First Lines and Sheep

By: Dennis Bates

“It was the best of times, it was the worst of times; it was the age of wisdom, it was the age of foolishness; it was the epoch of belief, it was the epoch of incredulity; it was the season of Light, it was the season of Darkness; it was the spring of hope, it was the winter of despair; we had everything before us, we had nothing before us; we were all going directly to Heaven, we were all going the other way.”

I never get tired of reading that paragraph. It is, of course, the opening paragraph of “A Tale of Two Cities,” written by Charles Dickens. It breaks a lot of the modern day rules of good writing. For example, it is far too long, and it’s all one sentence. It uses semicolons, but worst of all, it uses “was”, past tense of “is.” How totally shameful. Obviously, that Dickens fellow didn’t know that all forms of  the infinitive “to be,” are not used in good writing.

I had one well meaning writer tell me once that Dickens could never get published today because of those obvious defects in his writing. I didn’t have the heart to tell the person that books by Dickens still appear everywhere in bookstores, classrooms and private libraries 150 years after they were written.

To me, that paragraph sets the tone for the entire book, and isn’t that what a first sentence of any good piece of writing should do? I think so.

Another of my favorite first lines comes from the 23rd Psalm: “The Lord is my shepherd, I shall not want.” Back in the day when we still had to do such things, I memorized that Psalm along with all the other people my age so we could qualify for adult membership in our church. I remember how even then I loved everything about that single line.

It set the tone for the relatively short number of lines that followed, but it always brought peace to me, even if I only read that line.

My grandparents kept a few sheep in a small pasture behind their house. One summer when they were away for a while, my mother, my younger brother and I stayed in my grandparents house and watched those sheep.

Don’t believe all the stories about being able to lead sheep anywhere. They aren’t entirely true. Almost every day at least one of those sheep managed to get out of the fenced in pasture. Sometimes they all did. My grandparent’s house sat on the edge of a small town and a busy highway went along side of it. For some reason, the sheep liked to go there as soon as they escaped. I don’t know what worried my mother more: having one of the sheep struck by a car or seeing my brother and I chasing those sheep off the highway.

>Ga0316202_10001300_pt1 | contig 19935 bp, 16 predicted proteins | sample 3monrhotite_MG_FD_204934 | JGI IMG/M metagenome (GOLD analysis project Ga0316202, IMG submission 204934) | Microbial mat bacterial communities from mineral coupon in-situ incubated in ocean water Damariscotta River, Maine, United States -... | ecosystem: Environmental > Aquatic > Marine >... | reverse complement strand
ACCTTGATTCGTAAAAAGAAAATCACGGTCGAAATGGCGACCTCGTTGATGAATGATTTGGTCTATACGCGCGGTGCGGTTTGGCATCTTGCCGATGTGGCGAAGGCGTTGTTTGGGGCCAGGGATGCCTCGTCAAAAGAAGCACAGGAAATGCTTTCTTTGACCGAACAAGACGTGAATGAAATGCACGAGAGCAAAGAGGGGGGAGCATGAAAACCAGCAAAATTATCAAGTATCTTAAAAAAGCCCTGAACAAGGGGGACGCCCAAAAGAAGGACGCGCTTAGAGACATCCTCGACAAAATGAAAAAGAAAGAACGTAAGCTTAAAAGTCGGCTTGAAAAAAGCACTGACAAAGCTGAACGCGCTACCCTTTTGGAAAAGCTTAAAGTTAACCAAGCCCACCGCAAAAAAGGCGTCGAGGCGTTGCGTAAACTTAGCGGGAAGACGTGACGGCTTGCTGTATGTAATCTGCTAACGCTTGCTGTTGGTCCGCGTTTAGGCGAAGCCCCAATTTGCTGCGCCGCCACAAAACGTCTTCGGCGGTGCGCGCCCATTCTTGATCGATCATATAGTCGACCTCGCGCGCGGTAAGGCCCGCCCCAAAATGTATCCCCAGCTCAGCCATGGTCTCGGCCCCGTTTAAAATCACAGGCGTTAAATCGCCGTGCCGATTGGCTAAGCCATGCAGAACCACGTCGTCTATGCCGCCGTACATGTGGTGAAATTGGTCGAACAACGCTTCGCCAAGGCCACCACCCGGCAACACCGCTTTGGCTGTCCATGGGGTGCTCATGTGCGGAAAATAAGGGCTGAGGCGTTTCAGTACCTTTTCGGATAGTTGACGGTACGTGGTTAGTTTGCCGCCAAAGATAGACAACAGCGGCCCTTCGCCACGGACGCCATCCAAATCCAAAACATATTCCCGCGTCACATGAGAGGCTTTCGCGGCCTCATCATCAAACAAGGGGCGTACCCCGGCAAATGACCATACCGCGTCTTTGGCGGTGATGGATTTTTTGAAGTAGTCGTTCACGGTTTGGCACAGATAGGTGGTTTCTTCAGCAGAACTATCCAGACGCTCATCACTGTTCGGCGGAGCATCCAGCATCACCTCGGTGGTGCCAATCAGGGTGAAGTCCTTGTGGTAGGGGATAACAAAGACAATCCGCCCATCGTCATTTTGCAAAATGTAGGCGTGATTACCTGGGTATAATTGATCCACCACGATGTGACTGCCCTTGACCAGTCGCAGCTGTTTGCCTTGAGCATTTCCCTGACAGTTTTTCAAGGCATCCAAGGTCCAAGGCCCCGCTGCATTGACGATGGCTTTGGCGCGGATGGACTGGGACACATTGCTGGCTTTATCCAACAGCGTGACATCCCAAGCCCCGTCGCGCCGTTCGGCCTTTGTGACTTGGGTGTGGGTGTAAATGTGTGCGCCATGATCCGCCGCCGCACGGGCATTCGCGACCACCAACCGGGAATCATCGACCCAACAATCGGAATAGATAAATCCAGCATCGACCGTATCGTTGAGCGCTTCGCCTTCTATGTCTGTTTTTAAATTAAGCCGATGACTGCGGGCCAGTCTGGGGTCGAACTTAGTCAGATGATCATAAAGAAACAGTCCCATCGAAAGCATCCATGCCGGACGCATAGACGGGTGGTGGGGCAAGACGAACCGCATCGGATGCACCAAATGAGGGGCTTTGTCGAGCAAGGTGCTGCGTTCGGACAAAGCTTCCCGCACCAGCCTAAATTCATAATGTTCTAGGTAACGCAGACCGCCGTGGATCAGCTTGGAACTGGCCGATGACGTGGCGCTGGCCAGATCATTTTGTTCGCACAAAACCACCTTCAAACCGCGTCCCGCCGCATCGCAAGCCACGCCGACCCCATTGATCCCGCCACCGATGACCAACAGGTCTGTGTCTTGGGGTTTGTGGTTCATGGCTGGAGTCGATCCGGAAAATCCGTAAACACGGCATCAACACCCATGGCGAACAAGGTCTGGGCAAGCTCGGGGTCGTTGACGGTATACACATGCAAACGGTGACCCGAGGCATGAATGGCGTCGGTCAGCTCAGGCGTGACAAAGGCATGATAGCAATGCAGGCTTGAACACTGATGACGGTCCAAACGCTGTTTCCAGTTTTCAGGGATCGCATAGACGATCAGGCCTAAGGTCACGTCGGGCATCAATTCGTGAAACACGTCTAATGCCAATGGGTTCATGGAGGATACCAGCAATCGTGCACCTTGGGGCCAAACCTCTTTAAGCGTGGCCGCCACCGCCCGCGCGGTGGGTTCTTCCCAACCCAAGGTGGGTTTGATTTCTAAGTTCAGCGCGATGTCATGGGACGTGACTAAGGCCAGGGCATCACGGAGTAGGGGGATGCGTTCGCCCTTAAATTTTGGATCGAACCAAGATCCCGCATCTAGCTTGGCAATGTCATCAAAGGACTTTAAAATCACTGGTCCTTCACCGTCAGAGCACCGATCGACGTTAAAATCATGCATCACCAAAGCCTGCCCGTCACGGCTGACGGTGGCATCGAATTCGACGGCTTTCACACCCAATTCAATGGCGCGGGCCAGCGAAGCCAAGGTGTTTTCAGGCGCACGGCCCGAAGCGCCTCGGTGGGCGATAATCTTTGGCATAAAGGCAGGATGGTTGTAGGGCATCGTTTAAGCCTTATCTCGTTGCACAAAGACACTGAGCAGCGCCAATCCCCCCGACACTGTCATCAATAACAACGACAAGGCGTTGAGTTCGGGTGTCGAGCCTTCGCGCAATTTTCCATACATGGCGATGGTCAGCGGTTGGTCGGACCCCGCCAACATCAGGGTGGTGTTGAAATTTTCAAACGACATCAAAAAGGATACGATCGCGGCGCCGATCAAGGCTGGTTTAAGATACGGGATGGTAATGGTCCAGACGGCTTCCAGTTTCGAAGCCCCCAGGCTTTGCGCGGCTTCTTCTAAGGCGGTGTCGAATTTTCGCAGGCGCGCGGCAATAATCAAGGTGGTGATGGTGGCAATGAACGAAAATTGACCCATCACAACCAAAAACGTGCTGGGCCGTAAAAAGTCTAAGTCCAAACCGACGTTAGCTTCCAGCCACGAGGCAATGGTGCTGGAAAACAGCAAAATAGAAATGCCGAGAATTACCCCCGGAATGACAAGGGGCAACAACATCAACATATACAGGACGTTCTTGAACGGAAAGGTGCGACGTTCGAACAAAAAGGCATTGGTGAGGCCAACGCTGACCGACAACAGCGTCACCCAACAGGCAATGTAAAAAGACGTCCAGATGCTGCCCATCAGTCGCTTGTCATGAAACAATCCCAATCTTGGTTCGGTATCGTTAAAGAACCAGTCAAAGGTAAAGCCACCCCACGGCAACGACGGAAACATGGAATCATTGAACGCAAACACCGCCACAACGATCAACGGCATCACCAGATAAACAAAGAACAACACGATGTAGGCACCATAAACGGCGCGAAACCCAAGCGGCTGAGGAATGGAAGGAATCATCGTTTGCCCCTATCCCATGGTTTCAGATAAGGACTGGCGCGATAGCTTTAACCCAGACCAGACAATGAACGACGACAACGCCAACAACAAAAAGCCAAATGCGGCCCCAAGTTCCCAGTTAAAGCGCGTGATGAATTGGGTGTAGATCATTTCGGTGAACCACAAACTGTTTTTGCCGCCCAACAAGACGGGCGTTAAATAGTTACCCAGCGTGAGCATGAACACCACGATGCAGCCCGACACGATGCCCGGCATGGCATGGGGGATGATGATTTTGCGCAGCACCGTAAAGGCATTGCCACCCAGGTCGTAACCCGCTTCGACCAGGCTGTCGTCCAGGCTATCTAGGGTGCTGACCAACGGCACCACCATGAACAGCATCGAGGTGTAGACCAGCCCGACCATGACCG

Still, in spite of their bad habits, sheep can be very docile and they seem to do better when they know there is somebody like a shepherd there watching them, taking care of them, and ready to get them out of trouble. It is enough for them to see the shepherd in the area and hear his voice. They don’t need much else to remain calm.

That’s what I like about the first line of the 23rd Psalm. It reminds me of that summer at my grandparent’s house. It’s enough just to lie contentedly in a nice, green pasture knowing that my Shepherd is there, and He will always come get me off the highway when I wander away.

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2 Responses to First Lines and Sheep

  1. alvin kibaru says:

    right on point brother!!
    its very like me to wander,from right now i am going to listen when the shepherd hollers ……naaah…..when he smiles and looks at me knowingly when i am about to dip my hand in the cookie jar

    Obrigado……………mea obrigado!

    alvin kibaru
    Kenya

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